Monthly Archives: January 2014

 

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Heroic Man Loses Battle to Early-Onset Alzheimer’s

In 2010, the Boston Globe started following Bruce Vincent, a popular grocery store owner in Westminster, MA, when he and his family chose to go public with his early-onset Alzheimer’s illness. Bruce recently lost his battle with early-onset Alzheimer’s at the age of 51 and chose to donate his brain to researchers at Massachusetts General […]
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Determining Your Risk of Developing Alzheimer’s

While doctors have not been able to identify who will develop Alzheimer’s disease, they have been able to note a few factors that could increase your risk of suffering from this form of dementia. Unfortunately, the number one factor cannot be avoided: getting older. Alzheimer’s disease targets those over 65, and your change doubles every […]
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Non-Medical Therapies for Alzheimer’s

Sometimes the best way to help a loved one with Alzheimer’s is to reach past the mind. That is why doctors and caregivers recommend trying non-medical therapies such as adding music, art, pets, and a variety of other non-medical therapies to more traditional Alzheimer’s treatments. Oftentimes, these activities can help the person get past the […]
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Give Your Memory a Jolt with Caffeine

Having trouble remember where you left your keys? A double shot of espresso could help. A new study suggests that the same amount of caffeine you would find in a grande latte can enhance long-term memory in humans. “We report for the first time a specific effect of caffeine on reducing forgetting over 24 hours,” […]
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Younger People Recalling Things Better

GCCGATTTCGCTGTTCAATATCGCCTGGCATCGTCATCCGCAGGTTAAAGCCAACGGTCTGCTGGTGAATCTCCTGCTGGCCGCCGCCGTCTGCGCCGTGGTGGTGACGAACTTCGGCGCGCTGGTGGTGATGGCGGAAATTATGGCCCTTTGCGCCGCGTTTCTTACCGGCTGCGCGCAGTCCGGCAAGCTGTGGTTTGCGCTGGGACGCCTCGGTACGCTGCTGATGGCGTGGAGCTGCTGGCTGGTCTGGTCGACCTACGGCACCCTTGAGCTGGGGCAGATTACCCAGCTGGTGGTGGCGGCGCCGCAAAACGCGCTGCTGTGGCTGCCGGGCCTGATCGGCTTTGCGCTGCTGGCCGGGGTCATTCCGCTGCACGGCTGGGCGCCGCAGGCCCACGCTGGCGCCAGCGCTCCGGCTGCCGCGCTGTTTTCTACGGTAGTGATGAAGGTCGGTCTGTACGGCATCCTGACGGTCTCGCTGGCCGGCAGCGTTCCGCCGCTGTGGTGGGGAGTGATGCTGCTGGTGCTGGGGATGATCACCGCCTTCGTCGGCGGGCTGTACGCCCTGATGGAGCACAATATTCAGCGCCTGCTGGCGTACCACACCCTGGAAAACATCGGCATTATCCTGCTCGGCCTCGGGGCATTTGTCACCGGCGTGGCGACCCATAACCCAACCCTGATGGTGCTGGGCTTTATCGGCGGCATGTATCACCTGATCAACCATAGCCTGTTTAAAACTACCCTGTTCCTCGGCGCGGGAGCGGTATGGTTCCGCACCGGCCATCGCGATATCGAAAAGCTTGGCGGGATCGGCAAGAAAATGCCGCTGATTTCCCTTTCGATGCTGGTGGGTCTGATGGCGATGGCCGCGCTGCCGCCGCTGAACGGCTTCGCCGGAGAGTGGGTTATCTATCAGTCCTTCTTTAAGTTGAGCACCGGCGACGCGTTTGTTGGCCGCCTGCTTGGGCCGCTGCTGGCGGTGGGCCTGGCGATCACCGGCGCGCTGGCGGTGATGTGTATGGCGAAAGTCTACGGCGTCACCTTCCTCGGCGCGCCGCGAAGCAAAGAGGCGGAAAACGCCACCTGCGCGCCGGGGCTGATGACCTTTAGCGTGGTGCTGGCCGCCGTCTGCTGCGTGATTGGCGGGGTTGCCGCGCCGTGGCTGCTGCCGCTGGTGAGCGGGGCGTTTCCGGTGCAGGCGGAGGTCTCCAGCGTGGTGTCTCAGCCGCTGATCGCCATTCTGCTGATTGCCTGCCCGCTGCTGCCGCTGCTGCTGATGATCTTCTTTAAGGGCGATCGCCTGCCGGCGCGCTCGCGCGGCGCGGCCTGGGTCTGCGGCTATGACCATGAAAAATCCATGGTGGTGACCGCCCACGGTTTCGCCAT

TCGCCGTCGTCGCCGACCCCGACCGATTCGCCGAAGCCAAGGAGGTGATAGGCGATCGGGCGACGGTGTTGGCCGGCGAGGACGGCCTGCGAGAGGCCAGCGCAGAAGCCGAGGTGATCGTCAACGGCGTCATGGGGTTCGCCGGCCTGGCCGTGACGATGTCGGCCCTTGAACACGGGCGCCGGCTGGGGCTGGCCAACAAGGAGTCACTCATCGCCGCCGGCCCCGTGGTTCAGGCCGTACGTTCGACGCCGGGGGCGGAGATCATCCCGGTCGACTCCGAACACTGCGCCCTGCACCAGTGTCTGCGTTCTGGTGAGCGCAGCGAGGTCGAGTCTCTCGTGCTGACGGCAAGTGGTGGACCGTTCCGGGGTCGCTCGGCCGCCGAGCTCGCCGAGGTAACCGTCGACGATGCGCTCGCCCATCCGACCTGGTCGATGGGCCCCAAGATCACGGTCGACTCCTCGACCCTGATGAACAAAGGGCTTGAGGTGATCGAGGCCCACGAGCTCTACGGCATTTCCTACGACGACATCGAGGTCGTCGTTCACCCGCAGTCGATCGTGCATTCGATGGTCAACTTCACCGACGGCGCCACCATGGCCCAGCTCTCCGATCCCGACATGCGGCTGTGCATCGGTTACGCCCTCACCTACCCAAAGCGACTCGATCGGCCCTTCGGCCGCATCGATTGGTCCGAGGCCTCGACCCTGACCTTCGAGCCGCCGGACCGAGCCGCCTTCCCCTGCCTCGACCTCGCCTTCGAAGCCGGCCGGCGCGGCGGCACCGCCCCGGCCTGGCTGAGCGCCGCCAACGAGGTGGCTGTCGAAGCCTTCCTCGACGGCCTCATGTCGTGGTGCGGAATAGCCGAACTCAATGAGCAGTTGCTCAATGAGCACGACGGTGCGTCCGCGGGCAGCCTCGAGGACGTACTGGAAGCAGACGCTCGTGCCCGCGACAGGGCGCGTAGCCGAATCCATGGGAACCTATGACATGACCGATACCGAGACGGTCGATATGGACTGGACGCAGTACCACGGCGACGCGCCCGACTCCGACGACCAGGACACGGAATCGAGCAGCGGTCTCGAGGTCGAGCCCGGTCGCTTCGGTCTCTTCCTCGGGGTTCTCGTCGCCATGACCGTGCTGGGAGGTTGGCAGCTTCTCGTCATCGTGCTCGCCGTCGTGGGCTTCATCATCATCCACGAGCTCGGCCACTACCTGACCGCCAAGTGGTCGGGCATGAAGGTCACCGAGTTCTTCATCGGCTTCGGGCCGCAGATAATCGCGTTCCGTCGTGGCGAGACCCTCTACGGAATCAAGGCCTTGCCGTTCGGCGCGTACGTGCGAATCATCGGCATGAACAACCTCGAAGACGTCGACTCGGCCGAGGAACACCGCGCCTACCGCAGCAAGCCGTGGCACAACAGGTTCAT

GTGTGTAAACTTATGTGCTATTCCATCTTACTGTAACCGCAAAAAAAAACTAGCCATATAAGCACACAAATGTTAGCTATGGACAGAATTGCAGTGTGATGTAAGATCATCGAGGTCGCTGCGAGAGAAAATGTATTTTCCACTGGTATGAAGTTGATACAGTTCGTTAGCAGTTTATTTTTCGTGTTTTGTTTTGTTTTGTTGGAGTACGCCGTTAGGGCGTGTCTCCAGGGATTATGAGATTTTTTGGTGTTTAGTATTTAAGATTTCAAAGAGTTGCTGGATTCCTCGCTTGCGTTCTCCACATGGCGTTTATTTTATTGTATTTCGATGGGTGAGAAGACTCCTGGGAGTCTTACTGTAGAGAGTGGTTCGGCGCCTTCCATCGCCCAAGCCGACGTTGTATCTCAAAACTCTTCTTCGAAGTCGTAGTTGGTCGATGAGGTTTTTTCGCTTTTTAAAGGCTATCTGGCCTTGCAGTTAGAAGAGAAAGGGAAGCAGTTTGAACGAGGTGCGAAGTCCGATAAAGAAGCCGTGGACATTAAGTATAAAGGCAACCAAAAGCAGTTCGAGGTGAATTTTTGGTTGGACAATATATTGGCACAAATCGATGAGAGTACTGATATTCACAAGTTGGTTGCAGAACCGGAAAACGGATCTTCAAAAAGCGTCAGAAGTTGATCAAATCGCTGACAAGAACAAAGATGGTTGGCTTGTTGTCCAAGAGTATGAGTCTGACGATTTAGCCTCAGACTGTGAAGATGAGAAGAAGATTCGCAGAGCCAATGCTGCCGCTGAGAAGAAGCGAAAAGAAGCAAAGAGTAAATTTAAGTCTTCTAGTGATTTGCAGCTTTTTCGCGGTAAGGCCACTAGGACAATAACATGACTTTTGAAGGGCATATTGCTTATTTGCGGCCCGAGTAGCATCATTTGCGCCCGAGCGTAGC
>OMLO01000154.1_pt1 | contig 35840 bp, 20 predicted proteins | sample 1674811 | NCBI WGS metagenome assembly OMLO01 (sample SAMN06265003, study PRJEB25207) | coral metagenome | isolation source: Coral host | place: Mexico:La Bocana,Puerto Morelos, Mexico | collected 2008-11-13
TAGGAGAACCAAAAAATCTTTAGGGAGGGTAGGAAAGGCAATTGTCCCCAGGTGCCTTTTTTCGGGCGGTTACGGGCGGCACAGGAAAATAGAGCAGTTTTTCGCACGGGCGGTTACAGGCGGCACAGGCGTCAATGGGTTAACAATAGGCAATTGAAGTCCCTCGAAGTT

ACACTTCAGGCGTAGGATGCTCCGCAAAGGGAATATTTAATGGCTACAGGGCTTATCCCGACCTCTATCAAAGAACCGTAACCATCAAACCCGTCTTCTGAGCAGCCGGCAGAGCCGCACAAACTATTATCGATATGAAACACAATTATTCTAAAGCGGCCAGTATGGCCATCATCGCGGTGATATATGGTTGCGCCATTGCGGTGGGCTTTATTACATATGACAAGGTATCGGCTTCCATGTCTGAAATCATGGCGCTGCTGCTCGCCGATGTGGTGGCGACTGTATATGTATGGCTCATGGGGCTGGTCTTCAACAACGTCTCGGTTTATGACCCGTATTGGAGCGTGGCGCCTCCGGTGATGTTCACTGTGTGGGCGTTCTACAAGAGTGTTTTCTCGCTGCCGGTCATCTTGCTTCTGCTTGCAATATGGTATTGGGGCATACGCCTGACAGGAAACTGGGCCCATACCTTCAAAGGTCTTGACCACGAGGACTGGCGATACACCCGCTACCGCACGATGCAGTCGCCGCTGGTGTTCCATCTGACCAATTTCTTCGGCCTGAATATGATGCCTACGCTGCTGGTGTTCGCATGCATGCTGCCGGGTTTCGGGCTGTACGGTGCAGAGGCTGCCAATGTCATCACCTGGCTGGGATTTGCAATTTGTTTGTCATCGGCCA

As you start to age, your memory power and ability to remember information degrades. According to researchers from Vanderbilt University, it is not that older people, as they age, don’t remember things; it’s just that they can’t remember them as well as young people because the latter recall memories in, what they call “high definition”. […]
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Give Your Brain a Rest

For many years neurologists have been advising kids with sports-related concussions to give their brains a rest by not only avoiding any physical activity, but also, by taking a rest from cognitive challenges such as reading, texting or playing video games for several days. However, that advice was never backed by evidence that it did […]
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Living at Home with Dementia

A new research study done at Johns Hopkins suggests that dementia patients that remain at home have multiple unmet health and welfare needs, any of which could jeopardize their ability to live at home for as long as they want to. The researchers say that a number of things related to caregiver needs and patient […]
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Alzheimer’s: What You Need to Know

  Researchers from Columbia University Medical Center (CUMC) have used high-resolution functional MRI (fMRI) imagining of patients with Alzheimer’s and have classified three fundamental issues regarding the disease: where it starts, why it starts there, and how it spreads. These findings, which were published in the online edition of the journal Nature Neuroscience, could advance […]
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The Brain Like You’ve Never Seen it Before

  Researchers at Washington University are in the process of making the first interactive wiring diagram of a living, working human brain. Comprised of over 1200 volunteers, researchers are doing brain scans and cognitive, psychological, physical and genetic assessments, and are almost a third of the way through collecting research. Next is processing of data, […]
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“Music and Memory” Brings IPods to Nursing Homes

“Music and Memory” was founded by Dan Cohan when he asked himself, “‘if I’m ever in a nursing home, would I be able to have my favorite 60s music?” In response to this question, Cohan did a search of nursing homes that use iPods and his search came up empty. Research suggests that music can […]